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Can you remember the last time you went shopping and purchased something that you didn’t need but at the time felt like buying? Probably more recently than you think.
We’d like to believe that every purchase decision is based on logic and clear thinking, but this isn’t always the case. Many of our shopping decisions are influenced by our current moods and emotions.
Emotional purchasing decisions might be impulsive. They can also revolve around a strong desire for a specific product or a strong sentiment for the brand or people selling the specific goods.
Emotional advertising is the process through which a brand attempts to elicit emotions in its advertising, and it may be used to help brands increase sales.
Emotional advertising is the deliberate use of persuasive messages that appeal to human emotions in order to establish a strong connection with the audience and achieve the intended result. It frequently appeals to a single emotion. Fear, anger, sadness, joy, or any other human emotion strong enough to affect decision-making or compel action can be considered.
We need to understand emotions before we can comprehend why emotional marketing is effective and how you can include it into your marketing efforts.
Emotions aren’t always in sync with how your body is feeling. They are more reflective of your mental state.
Every feeling is unique, just like every colour. There are certain fixed concepts, but emotions are mostly on a spectrum. As with different colour tones, a slight alteration on the spectrum can result in a different kind of happiness, sadness, or rage.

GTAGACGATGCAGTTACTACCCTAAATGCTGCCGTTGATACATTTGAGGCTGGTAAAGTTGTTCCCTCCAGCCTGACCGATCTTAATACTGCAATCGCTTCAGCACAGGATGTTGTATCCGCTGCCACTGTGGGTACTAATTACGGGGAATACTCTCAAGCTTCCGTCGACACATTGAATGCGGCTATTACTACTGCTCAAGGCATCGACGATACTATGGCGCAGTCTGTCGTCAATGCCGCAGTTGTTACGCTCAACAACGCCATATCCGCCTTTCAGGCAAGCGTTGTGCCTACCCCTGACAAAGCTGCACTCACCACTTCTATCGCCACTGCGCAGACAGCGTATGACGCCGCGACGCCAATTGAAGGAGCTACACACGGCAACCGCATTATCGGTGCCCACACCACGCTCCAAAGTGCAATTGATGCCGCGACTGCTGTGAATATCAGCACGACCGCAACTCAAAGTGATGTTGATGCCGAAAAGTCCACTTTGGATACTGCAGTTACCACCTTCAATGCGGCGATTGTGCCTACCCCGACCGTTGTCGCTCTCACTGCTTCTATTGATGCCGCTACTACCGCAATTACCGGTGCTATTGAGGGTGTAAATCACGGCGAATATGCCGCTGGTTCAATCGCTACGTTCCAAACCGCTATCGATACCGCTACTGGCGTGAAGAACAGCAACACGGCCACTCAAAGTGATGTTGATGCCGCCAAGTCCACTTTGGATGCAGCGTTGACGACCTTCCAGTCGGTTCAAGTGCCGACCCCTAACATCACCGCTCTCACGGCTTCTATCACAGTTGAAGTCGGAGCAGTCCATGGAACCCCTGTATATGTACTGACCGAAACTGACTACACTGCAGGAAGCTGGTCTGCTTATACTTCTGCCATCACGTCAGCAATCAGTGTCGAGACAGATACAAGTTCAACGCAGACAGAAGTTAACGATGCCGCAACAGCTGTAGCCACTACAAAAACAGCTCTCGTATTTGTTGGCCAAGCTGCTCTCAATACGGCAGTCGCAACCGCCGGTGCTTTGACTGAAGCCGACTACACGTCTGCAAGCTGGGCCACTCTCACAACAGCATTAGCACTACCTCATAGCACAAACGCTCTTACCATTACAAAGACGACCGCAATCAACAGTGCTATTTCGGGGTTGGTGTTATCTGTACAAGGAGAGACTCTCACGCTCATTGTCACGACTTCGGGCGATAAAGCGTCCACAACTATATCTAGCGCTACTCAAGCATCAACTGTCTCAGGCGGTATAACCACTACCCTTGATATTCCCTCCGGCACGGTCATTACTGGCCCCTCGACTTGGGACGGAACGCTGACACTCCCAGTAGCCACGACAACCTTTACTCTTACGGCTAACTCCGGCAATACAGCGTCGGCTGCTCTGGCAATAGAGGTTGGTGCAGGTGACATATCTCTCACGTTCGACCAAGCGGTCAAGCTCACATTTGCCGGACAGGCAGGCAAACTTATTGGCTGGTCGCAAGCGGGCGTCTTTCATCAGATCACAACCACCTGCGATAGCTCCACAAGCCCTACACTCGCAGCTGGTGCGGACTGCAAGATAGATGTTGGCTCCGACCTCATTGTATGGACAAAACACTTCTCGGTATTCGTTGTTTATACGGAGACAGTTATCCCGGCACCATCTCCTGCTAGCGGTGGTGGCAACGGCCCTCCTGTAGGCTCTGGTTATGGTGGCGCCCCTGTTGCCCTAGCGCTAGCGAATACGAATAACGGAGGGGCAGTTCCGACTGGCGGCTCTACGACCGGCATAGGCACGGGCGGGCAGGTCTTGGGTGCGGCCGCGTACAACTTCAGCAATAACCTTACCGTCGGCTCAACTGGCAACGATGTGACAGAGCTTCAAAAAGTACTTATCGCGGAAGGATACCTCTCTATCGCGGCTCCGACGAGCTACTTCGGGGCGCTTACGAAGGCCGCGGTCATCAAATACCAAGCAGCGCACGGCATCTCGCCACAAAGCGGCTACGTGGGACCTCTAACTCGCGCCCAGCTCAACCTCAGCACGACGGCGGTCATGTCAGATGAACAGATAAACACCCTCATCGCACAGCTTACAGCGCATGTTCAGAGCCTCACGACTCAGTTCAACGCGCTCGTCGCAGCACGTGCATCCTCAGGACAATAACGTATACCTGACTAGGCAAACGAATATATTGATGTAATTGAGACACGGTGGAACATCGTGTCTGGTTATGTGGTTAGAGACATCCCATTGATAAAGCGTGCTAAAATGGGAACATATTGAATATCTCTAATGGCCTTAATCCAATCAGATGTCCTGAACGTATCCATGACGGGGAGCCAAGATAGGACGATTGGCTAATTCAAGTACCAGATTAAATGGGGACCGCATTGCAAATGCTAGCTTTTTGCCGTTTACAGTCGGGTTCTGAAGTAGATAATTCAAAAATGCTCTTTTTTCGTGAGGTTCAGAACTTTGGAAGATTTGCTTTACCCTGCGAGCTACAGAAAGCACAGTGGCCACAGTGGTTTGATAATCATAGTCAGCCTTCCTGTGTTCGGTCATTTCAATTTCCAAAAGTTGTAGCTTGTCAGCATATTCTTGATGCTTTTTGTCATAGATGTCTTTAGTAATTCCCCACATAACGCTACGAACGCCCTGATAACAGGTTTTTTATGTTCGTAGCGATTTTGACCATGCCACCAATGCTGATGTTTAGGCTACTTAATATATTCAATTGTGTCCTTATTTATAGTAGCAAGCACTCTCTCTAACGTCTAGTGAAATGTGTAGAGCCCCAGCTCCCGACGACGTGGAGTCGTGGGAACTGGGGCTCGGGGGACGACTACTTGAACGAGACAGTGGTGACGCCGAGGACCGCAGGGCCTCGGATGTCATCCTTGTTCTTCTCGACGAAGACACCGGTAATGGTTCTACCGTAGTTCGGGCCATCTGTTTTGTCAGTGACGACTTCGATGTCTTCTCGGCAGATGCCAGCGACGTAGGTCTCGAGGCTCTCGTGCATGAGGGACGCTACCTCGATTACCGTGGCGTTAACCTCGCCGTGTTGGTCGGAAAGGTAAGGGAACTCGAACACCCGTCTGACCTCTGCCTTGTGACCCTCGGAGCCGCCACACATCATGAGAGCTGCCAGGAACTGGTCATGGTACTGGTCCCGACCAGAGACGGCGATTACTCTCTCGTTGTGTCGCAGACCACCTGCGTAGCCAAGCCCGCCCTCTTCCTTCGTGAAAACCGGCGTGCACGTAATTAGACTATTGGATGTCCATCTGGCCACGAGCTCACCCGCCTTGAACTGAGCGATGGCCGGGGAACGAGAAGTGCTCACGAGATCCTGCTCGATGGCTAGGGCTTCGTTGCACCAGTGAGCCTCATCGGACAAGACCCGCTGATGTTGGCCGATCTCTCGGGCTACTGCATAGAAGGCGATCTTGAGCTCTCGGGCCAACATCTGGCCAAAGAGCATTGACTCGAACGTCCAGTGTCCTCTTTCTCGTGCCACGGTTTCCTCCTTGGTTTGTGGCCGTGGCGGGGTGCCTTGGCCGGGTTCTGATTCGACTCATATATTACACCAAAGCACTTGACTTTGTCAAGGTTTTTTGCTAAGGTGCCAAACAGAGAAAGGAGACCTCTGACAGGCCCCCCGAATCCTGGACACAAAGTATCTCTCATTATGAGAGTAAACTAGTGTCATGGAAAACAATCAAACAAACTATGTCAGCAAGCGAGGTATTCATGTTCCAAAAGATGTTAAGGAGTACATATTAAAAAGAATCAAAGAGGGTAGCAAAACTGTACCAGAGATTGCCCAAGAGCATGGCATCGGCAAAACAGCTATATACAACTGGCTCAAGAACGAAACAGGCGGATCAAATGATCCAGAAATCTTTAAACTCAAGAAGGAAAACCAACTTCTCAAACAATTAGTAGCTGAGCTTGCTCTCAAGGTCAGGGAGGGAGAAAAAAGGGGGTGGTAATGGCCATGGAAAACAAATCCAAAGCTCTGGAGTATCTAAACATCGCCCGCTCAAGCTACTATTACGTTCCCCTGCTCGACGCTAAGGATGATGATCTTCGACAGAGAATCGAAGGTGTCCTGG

Depending on your goods and sector, you can elicit a variety of feelings. It will influence your marketing strategies (copywriting, media, visuals, etc.) and make them as effective as feasible.
People have feelings. We experience certain feelings when we watch a movie. It’s just human nature.
That is why emotional marketing is effective. Let us proceed to learn more about it.
Imagine there are two types of products on the market, and both advertise to attract more buyers. Which would “overwhelm” you if one advertisement only talked about things while the other made you laugh or cry? Isn’t it the second one?
It only takes a few seconds to make a good first impression. The same logic applies to a product’s or brand’s initial impression, and channelling emotion can help you shape that impression and make the brand or product stand out in your clients’ minds.
While advertising is an effective technique for eliciting a purchase or two, it also encourages other behaviours that help your business and brand development.